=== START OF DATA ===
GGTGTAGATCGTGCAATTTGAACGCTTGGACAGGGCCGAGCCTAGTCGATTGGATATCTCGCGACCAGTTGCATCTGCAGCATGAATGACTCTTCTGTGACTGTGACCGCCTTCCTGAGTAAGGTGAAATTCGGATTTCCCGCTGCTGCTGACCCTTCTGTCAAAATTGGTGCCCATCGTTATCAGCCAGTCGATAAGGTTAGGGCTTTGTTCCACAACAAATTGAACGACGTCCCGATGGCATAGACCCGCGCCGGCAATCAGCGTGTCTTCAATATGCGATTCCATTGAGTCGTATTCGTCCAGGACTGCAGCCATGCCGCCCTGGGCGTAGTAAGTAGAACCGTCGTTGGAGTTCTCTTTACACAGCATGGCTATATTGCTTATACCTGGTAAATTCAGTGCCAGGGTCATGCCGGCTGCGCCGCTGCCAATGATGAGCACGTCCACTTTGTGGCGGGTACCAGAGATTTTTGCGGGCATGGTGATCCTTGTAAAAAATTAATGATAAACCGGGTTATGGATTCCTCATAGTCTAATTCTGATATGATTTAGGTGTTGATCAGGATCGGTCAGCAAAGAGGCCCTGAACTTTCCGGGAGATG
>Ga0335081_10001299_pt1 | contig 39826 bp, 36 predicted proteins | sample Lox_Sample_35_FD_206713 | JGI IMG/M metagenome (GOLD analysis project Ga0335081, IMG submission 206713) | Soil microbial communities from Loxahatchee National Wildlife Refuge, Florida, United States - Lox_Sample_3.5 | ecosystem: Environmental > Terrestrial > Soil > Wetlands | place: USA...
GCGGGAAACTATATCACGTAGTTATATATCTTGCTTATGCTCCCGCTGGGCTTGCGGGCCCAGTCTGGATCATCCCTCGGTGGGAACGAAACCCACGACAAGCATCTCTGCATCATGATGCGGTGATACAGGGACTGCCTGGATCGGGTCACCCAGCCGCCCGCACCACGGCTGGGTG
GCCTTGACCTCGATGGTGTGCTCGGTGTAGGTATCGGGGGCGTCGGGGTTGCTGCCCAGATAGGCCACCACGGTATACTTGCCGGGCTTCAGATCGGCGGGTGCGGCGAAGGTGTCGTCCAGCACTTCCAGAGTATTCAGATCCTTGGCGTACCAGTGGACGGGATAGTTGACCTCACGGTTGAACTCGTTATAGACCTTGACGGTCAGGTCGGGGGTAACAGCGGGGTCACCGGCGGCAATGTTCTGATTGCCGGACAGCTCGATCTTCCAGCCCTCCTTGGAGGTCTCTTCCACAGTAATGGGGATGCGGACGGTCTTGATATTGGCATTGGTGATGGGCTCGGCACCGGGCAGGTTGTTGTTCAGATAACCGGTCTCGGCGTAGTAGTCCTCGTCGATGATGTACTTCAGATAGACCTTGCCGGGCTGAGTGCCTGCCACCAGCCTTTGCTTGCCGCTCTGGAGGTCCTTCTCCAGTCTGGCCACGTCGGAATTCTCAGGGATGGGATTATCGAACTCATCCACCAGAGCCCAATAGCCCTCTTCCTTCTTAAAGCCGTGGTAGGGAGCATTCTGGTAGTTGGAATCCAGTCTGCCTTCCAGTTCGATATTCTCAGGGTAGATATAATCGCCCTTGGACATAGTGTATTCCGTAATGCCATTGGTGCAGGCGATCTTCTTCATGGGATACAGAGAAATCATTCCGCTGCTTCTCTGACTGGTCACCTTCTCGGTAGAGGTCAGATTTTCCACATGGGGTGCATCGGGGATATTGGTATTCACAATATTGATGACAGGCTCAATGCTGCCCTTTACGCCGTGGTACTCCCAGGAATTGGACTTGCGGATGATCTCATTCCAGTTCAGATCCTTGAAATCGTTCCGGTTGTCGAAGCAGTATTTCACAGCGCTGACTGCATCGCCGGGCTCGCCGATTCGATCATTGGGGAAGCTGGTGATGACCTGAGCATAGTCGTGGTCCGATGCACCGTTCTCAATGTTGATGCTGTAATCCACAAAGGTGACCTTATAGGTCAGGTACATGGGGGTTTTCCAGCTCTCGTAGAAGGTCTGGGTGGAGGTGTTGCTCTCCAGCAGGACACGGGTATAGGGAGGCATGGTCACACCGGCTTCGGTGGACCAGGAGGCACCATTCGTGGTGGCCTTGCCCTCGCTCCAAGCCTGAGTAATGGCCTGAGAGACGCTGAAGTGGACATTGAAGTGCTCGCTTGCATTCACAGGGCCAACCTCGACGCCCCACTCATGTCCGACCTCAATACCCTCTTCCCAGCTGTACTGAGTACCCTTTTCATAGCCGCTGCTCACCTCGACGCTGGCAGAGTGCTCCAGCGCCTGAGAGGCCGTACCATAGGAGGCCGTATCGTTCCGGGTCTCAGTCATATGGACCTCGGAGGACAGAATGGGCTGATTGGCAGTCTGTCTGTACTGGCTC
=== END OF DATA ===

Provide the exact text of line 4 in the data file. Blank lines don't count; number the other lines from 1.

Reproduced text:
GCCTTGACCTCGATGGTGTGCTCGGTGTAGGTATCGGGGGCGTCGGGGTTGCTGCCCAGATAGGCCACCACGGTATACTTGCCGGGCTTCAGATCGGCGGGTGCGGCGAAGGTGTCGTCCAGCACTTCCAGAGTATTCAGATCCTTGGCGTACCAGTGGACGGGATAGTTGACCTCACGGTTGAACTCGTTATAGACCTTGACGGTCAGGTCGGGGGTAACAGCGGGGTCACCGGCGGCAATGTTCTGATTGCCGGACAGCTCGATCTTCCAGCCCTCCTTGGAGGTCTCTTCCACAGTAATGGGGATGCGGACGGTCTTGATATTGGCATTGGTGATGGGCTCGGCACCGGGCAGGTTGTTGTTCAGATAACCGGTCTCGGCGTAGTAGTCCTCGTCGATGATGTACTTCAGATAGACCTTGCCGGGCTGAGTGCCTGCCACCAGCCTTTGCTTGCCGCTCTGGAGGTCCTTCTCCAGTCTGGCCACGTCGGAATTCTCAGGGATGGGATTATCGAACTCATCCACCAGAGCCCAATAGCCCTCTTCCTTCTTAAAGCCGTGGTAGGGAGCATTCTGGTAGTTGGAATCCAGTCTGCCTTCCAGTTCGATATTCTCAGGGTAGATATAATCGCCCTTGGACATAGTGTATTCCGTAATGCCATTGGTGCAGGCGATCTTCTTCATGGGATACAGAGAAATCATTCCGCTGCTTCTCTGACTGGTCACCTTCTCGGTAGAGGTCAGATTTTCCACATGGGGTGCATCGGGGATATTGGTATTCACAATATTGATGACAGGCTCAATGCTGCCCTTTACGCCGTGGTACTCCCAGGAATTGGACTTGCGGATGATCTCATTCCAGTTCAGATCCTTGAAATCGTTCCGGTTGTCGAAGCAGTATTTCACAGCGCTGACTGCATCGCCGGGCTCGCCGATTCGATCATTGGGGAAGCTGGTGATGACCTGAGCATAGTCGTGGTCCGATGCACCGTTCTCAATGTTGATGCTGTAATCCACAAAGGTGACCTTATAGGTCAGGTACATGGGGGTTTTCCAGCTCTCGTAGAAGGTCTGGGTGGAGGTGTTGCTCTCCAGCAGGACACGGGTATAGGGAGGCATGGTCACACCGGCTTCGGTGGACCAGGAGGCACCATTCGTGGTGGCCTTGCCCTCGCTCCAAGCCTGAGTAATGGCCTGAGAGACGCTGAAGTGGACATTGAAGTGCTCGCTTGCATTCACAGGGCCAACCTCGACGCCCCACTCATGTCCGACCTCAATACCCTCTTCCCAGCTGTACTGAGTACCCTTTTCATAGCCGCTGCTCACCTCGACGCTGGCAGAGTGCTCCAGCGCCTGAGAGGCCGTACCATAGGAGGCCGTATCGTTCCGGGTCTCAGTCATATGGACCTCGGAGGACAGAATGGGCTGATTGGCAGTCTGTCTGTACTGGCTC